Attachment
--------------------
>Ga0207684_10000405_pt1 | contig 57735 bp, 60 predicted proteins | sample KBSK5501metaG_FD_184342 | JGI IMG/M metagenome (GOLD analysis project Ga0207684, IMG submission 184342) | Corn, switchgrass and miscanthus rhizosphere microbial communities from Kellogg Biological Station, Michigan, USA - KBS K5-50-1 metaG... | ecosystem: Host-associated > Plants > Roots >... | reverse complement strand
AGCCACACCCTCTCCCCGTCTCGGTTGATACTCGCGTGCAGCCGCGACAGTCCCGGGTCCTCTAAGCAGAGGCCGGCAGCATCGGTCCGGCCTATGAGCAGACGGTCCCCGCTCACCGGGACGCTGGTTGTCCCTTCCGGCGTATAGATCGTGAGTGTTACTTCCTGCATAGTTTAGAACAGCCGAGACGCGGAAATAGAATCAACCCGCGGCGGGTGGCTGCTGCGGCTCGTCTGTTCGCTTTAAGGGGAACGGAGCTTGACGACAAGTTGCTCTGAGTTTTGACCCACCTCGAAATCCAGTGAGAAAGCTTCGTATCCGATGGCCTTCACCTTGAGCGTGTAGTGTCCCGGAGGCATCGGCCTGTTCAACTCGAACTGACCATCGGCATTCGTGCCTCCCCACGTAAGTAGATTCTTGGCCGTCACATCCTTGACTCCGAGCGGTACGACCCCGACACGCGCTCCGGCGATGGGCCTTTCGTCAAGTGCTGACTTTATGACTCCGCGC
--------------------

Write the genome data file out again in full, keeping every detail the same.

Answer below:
>Ga0207684_10000405_pt1 | contig 57735 bp, 60 predicted proteins | sample KBSK5501metaG_FD_184342 | JGI IMG/M metagenome (GOLD analysis project Ga0207684, IMG submission 184342) | Corn, switchgrass and miscanthus rhizosphere microbial communities from Kellogg Biological Station, Michigan, USA - KBS K5-50-1 metaG... | ecosystem: Host-associated > Plants > Roots >... | reverse complement strand
AGCCACACCCTCTCCCCGTCTCGGTTGATACTCGCGTGCAGCCGCGACAGTCCCGGGTCCTCTAAGCAGAGGCCGGCAGCATCGGTCCGGCCTATGAGCAGACGGTCCCCGCTCACCGGGACGCTGGTTGTCCCTTCCGGCGTATAGATCGTGAGTGTTACTTCCTGCATAGTTTAGAACAGCCGAGACGCGGAAATAGAATCAACCCGCGGCGGGTGGCTGCTGCGGCTCGTCTGTTCGCTTTAAGGGGAACGGAGCTTGACGACAAGTTGCTCTGAGTTTTGACCCACCTCGAAATCCAGTGAGAAAGCTTCGTATCCGATGGCCTTCACCTTGAGCGTGTAGTGTCCCGGAGGCATCGGCCTGTTCAACTCGAACTGACCATCGGCATTCGTGCCTCCCCACGTAAGTAGATTCTTGGCCGTCACATCCTTGACTCCGAGCGGTACGACCCCGACACGCGCTCCGGCGATGGGCCTTTCGTCAAGTGCTGACTTTATGACTCCGCGC